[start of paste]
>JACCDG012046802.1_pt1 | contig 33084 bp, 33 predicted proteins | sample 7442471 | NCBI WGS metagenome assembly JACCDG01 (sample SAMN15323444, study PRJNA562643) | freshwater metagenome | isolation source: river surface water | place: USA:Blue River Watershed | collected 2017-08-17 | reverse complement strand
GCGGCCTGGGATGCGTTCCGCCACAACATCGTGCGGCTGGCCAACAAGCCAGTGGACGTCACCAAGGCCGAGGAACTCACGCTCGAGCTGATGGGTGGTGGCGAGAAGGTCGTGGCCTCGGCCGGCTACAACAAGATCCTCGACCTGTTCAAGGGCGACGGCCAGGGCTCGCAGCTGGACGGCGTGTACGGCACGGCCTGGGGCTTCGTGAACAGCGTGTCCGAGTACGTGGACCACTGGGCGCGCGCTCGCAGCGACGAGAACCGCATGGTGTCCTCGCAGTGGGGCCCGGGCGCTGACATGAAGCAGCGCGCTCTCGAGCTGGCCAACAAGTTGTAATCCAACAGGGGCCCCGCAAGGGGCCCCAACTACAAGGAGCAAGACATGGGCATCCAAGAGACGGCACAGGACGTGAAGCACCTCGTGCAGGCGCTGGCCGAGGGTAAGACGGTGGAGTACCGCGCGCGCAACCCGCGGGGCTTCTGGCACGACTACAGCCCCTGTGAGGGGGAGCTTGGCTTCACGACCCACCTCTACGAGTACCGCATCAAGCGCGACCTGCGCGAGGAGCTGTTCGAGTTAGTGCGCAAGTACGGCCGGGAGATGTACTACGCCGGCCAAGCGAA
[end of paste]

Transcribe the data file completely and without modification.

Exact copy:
>JACCDG012046802.1_pt1 | contig 33084 bp, 33 predicted proteins | sample 7442471 | NCBI WGS metagenome assembly JACCDG01 (sample SAMN15323444, study PRJNA562643) | freshwater metagenome | isolation source: river surface water | place: USA:Blue River Watershed | collected 2017-08-17 | reverse complement strand
GCGGCCTGGGATGCGTTCCGCCACAACATCGTGCGGCTGGCCAACAAGCCAGTGGACGTCACCAAGGCCGAGGAACTCACGCTCGAGCTGATGGGTGGTGGCGAGAAGGTCGTGGCCTCGGCCGGCTACAACAAGATCCTCGACCTGTTCAAGGGCGACGGCCAGGGCTCGCAGCTGGACGGCGTGTACGGCACGGCCTGGGGCTTCGTGAACAGCGTGTCCGAGTACGTGGACCACTGGGCGCGCGCTCGCAGCGACGAGAACCGCATGGTGTCCTCGCAGTGGGGCCCGGGCGCTGACATGAAGCAGCGCGCTCTCGAGCTGGCCAACAAGTTGTAATCCAACAGGGGCCCCGCAAGGGGCCCCAACTACAAGGAGCAAGACATGGGCATCCAAGAGACGGCACAGGACGTGAAGCACCTCGTGCAGGCGCTGGCCGAGGGTAAGACGGTGGAGTACCGCGCGCGCAACCCGCGGGGCTTCTGGCACGACTACAGCCCCTGTGAGGGGGAGCTTGGCTTCACGACCCACCTCTACGAGTACCGCATCAAGCGCGACCTGCGCGAGGAGCTGTTCGAGTTAGTGCGCAAGTACGGCCGGGAGATGTACTACGCCGGCCAAGCGAA